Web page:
The study shows that if trade between the United States and Mexico were halted, 4.9 million Americans from across the country would be out of work.

This essay analyzes the employment impact of bilateral trade on the U.S. economy. Read the essay here.

Key Findings

  • Nearly five million U.S. jobs depend on trade with Mexico… Our model shows that if trade between the United States and Mexico were halted, 4.9 million Americans would be out of work.
  • Many times, it is the availability of cost-efficient inputs that allows U.S. companies to stay competitive enough to fend off competitors from outside the region and to grow exports in the face of fierce global competition. In this way, not just exports but also imports from Mexico help support jobs in U.S. industry.
  • The auto industry, which is probably the single most integrated regional industry, is a perfect example of the benefits of trade integration. Without the availability of nearby Mexican plants to do the final assembly of light vehicles, it is quite possible that the vast U.S. parts producing network for these vehicles would migrate to someplace outside of the continent.
  • Misperception and scapegoating has certainly played a role in creating the current negative political environment around trade…but so has the very real failure of U.S. policymakers to adequately address the challenges facing middle-class Americans.

This essay is part of our project Growing Together: Economic Ties between the United States and Mexico, which explores the bilateral relationship in detail to understand its nature and its impact on the United States. Throughout the fall of 2016, the Mexico Institute will release the findings of our research on our website and social media, using the hashtag #USMXEcon.

Read the essay

A century of data shows that Donald Trump is wrong about the jobs impact of immigration

08/15/2016 Quartz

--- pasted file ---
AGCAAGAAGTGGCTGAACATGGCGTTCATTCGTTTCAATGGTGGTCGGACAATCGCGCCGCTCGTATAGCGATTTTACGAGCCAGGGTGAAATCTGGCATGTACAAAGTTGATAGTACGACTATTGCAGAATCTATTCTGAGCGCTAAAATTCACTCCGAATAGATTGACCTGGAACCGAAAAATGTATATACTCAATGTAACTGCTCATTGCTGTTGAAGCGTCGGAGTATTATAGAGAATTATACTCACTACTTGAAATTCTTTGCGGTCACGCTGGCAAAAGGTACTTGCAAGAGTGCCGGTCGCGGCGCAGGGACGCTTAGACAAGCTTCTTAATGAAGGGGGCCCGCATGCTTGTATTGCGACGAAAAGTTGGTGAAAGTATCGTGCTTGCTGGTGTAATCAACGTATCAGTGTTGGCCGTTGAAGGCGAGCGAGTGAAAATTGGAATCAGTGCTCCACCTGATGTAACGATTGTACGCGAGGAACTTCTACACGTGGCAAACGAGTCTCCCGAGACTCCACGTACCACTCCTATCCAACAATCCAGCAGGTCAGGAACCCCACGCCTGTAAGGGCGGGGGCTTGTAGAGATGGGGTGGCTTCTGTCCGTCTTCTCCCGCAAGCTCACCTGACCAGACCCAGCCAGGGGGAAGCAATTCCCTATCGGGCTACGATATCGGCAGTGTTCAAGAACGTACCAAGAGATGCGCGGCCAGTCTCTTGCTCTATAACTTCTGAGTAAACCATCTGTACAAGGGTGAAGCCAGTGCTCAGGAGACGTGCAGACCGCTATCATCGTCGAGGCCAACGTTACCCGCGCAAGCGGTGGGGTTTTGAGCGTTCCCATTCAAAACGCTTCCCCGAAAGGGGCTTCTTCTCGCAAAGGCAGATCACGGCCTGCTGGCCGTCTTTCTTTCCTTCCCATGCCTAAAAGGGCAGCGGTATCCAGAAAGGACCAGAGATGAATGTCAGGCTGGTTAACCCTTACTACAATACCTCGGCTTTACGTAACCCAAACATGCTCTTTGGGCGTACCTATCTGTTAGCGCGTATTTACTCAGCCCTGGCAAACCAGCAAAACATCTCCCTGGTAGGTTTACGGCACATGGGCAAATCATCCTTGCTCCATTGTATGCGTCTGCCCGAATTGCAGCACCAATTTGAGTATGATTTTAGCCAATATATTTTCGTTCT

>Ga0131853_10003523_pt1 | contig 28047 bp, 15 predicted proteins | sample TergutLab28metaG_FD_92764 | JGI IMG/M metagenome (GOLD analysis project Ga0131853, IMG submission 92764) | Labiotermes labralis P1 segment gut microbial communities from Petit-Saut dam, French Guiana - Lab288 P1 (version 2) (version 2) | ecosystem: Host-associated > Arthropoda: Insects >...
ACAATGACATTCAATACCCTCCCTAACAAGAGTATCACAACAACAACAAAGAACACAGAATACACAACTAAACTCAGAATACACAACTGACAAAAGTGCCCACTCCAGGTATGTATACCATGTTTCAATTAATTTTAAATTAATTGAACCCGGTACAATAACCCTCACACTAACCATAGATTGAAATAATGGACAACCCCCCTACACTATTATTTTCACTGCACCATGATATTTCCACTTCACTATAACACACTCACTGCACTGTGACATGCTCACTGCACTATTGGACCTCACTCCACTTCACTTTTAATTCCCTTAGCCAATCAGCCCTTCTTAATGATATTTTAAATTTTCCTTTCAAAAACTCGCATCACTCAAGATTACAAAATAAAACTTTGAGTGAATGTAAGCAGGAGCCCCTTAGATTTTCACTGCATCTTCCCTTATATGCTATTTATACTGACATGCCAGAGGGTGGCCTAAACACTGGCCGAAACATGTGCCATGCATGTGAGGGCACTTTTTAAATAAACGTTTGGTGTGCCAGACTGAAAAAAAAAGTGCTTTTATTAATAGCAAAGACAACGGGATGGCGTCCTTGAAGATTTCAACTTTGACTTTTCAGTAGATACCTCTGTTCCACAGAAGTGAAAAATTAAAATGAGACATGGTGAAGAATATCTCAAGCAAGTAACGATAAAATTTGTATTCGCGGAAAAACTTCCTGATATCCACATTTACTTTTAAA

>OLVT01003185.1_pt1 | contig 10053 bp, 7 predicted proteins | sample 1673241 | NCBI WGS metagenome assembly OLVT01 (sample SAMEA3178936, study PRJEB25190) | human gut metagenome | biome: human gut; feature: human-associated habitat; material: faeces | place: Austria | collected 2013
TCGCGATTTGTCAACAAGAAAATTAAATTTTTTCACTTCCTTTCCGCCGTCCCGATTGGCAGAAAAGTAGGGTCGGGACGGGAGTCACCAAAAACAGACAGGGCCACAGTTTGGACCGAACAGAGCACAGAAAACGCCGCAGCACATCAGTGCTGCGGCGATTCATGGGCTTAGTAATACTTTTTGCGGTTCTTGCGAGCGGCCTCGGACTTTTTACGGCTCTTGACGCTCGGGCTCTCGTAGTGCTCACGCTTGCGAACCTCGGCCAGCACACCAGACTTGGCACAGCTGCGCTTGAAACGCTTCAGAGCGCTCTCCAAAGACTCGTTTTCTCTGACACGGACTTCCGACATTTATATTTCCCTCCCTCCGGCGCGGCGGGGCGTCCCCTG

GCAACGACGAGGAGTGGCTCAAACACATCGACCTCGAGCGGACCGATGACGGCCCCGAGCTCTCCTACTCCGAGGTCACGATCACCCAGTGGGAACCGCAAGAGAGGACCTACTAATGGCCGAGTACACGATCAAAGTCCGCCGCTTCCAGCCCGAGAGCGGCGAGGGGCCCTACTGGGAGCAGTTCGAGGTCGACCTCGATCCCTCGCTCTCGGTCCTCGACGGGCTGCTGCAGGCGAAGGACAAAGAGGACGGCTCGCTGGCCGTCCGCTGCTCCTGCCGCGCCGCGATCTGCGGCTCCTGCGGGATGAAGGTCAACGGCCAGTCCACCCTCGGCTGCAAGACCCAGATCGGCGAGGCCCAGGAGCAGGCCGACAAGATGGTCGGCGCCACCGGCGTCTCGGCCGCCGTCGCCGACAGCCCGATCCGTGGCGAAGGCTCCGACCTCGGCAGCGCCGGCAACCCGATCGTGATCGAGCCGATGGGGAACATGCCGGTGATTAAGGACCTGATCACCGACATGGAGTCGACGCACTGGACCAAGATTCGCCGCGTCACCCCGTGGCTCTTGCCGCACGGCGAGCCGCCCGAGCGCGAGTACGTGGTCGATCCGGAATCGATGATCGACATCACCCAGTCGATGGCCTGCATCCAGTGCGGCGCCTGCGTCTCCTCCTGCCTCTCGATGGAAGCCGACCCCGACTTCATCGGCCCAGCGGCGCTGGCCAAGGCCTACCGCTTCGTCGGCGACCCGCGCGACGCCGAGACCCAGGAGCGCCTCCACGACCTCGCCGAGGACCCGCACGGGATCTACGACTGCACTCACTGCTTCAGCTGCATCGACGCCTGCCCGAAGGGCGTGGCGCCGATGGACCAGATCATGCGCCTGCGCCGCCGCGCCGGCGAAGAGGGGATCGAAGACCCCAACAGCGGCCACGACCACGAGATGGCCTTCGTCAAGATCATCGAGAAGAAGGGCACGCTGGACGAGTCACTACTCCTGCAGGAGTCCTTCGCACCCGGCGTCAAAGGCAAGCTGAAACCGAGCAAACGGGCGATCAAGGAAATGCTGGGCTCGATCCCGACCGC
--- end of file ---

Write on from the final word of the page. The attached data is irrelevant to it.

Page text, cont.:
deportation“Decades of record immigration have produced lower wages and higher unemployment for our citizens, especially for African-American and Latino workers. We are going to have an immigration system that works, but one that works for the American people.” —Donald Trump, in his 2016 Republican party nomination acceptance speech.

If US presidential candidate Donald Trump wants an immigration system that works for Americans, he might want to consider one with far fewer restrictions than he’s proposing.
Immigrants don’t cause high unemployment. In fact, a century of data suggests Trump has both his chronology and his causation reversed—it shows that a thriving US job market causes immigration to rise.

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Mexico Sitting on Untapped Entrepreneurial Talent

07/20/2016 Gallup

emprender.pngWASHINGTON, D.C. — Entrepreneurial talent — an individual’s innate potential to successfully create businesses and jobs — can be found in every postal code in Mexico. But many of these individuals are not being identified and developed.

Just over one in four adults living in Mexico are employed full time for an employer, which is about average for Latin America, but it highlights a disappointing gap between the current state of Mexico’s economy and its potential. The lack of “good jobs” could stem from the sizable informal economy, uncompetitive wages and sparse access to training, development and higher education.

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Mexican consul: NC’s relationship with Mexico an important one

08/10/2016 The Daily Reflector

gomez arnau.jpeg
Photo Credit: San Diego Magazine

The new Mexican consul general for the Carolinas said many people don’t understand the contributions that Mexicans make to the economy of North Carolina.

“Many people don’t know that Mexico is the second biggest export market,” said Remedios Gomez Arnau. “Many people don’t know that there are five big Mexican companies in North Carolina creating jobs.

“Many people don’t know that there are 200,000 jobs in North Carolina depending on the trade with Mexico,” Arnau said. “Many people don’t know that the migrant workers of Mexico that are working here, if they were expelled from North Carolina, it would cost a lot of money to the economy of North Carolina and that many jobs would be lost also.”